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Editor's note: This is part of a series on achieving cybersecurity readiness. Part one of this series looked at...
the concept of cybersecurity readiness and proposed seven elements or objectives as fundamentals for achieving that state. Part two examined the first element on that list: building a cybersecurity plan. Part three focuses on the technology aspects of an information security architecture, and part four covers information security risk management.
Identity management, sometimes called identity and access management (IAM), is much more than simply providing users with logon capabilities to a system or network. Identity management is one of the fundamental cybersecurity objectives outlined in part one of this series that can help enterprises achieve a state of cybersecurity readiness. An identity management system is also a core security function that is intended to increase security and productivity while reducing redundancy and decreasing cost. While identity management may seem like a simple concept, there are a number of complexities and layers that must be understood before it can be used effectively.
Identification and authentication
The primary components of identity management include identification and authentication. Identification is the process by which a subject claims an identity. A simple identity claim may be made by offering a username when attempting to access a network, for instance. Some trusted representation of a subject's identity needs to exist prior to using it for identification. Authentication occurs when a subject proves her identity claim. Proving an identity claim may be as simple as offering a corresponding password along with the username.
Basic identity management systems include username/password systems. A username/password system is considered a single-factor authentication system where the username and password are both factors that represent something you know. Such basic identity management systems are popular because they are inexpensive and binary in operation. That is, either you know the username and corresponding password or you do not.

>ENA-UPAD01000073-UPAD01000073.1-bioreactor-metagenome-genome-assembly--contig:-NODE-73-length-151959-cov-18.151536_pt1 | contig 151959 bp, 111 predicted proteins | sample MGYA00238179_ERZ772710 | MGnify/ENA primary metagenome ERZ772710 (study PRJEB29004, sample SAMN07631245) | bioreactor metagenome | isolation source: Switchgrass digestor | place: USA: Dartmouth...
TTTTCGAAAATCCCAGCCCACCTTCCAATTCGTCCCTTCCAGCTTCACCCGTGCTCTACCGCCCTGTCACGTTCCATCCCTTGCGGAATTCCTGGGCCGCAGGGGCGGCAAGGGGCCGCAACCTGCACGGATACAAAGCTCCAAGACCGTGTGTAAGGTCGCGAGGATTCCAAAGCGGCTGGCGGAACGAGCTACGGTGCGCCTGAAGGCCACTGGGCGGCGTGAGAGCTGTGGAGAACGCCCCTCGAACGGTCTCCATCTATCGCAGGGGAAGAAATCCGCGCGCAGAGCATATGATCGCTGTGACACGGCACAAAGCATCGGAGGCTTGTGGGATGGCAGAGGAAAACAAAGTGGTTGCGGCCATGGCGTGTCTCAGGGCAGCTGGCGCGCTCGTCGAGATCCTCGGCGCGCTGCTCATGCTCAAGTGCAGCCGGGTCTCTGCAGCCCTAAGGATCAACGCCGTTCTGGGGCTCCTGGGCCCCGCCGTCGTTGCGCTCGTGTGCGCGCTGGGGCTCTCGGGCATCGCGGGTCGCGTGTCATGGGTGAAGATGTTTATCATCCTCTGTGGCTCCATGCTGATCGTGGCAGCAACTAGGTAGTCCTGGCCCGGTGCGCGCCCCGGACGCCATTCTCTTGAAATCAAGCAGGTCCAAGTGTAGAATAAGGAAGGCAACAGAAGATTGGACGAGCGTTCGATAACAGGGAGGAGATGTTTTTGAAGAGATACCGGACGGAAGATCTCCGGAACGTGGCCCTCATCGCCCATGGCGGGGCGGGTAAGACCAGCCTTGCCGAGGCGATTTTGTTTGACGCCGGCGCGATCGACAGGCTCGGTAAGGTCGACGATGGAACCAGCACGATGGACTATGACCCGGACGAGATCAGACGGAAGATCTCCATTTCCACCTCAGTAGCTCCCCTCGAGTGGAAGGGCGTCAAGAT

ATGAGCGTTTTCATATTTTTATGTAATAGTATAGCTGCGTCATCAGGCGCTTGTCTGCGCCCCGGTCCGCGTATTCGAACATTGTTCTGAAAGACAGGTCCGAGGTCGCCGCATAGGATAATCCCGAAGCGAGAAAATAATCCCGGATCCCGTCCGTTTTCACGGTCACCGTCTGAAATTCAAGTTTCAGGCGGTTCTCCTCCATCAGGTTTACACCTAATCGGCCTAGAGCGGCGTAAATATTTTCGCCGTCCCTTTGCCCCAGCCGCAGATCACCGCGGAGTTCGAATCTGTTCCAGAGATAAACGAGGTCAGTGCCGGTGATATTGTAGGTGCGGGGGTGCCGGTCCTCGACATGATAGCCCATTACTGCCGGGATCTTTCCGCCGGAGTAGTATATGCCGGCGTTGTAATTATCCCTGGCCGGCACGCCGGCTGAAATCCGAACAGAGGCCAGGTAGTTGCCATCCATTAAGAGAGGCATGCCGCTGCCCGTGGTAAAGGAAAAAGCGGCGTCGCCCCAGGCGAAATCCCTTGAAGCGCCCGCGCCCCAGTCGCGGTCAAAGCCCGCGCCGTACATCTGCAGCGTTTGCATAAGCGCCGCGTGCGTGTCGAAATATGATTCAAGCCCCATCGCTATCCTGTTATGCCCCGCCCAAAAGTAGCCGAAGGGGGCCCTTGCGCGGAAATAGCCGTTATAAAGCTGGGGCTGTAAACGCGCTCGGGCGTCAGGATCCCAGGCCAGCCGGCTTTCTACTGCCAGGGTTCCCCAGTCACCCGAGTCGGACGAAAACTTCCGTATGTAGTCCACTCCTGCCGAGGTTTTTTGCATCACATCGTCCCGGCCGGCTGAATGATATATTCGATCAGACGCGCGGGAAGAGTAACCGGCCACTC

However, these simple systems prove nothing about who is using the identity credentials. The best that can be said about the operation of this kind of identification and authentication scheme is: "Someone in possession of John Smith's credentials just logged in." There is no verification or validation of who may be using a given single-factor credential. Attempts to improve the trust level of single-factor username/password systems by requiring long, complex passwords that are changed frequently make these systems more difficult to use, but they do not provide any meaningful improvement in creating additional trust regarding the user of the credentials.
More complex and generally more expensive multifactor authentication systems are required if a closer correspondence between the user identity and the identity credential is required.
A strong authentication system would ideally provide verification of an identity claim while preventing someone from improperly claiming an identity that does not belong to them. A strong authentication scheme requires some form of multifactor authentication to achieve greater levels of trust than is available from a simple single-factor password/username system.
Common implementations of multifactor authentication systems include additional identity factors of:
- Something you have + something you know (two factors)
- Something you have + something you are (two factors)
- Something you have + something you know + something you are (three factors)
A token-based system uses an identity tied to a physical object that you have, the token, along with a personal identification number (PIN) or password that you know. The security of a token-based system depends on both the physical security of the token and of the knowledge of the password or PIN. Common examples of token-based systems include an ATM card used for banking or a personal identity verification smartcard that the U.S. federal government uses to grant access to government facilities and information systems. Tokens may also be a challenge/response device that generates a one-time password in response to a system challenge.
Identity management systems that use biometrics tie a unique physical characteristic, i.e., something that you are, to an identity credential. Examples of biometric elements include:
- Facial recognition
- Iris, retina scanning
- Hand geometry
- Voice recognition
Unlike password-based authentication systems where the password is either known or unknown, biometric-based identity management systems suffer from both false-acceptance and false-rejection problems where there is a percentage of inputs that are either improperly accepted or improperly rejected. Therefore, biometric systems are generally used as only one factor in a multifactor identification and authentication scheme. For instance, biometrics may be used where a fingerprint is used with a token card plus a PIN for three-factor identification and authentication. It's important to note that relying on biometrics carries risk because the information is static, and once biometric data is exposed, it should no longer be used for any type of authentication.
Identification and authentication, as stated earlier, is intended to increase security. The identification and authentication systems discussed here provide the basis upon which strong authorization and accountability capabilities are built. Controlling access to networks and being able to understand how the networks are being used is critical to cybersecurity.
Stay tuned for the next article in this series, which will examine authorization and accountability and discuss mandatory, discretionary, role-based and rule-based access control systems.
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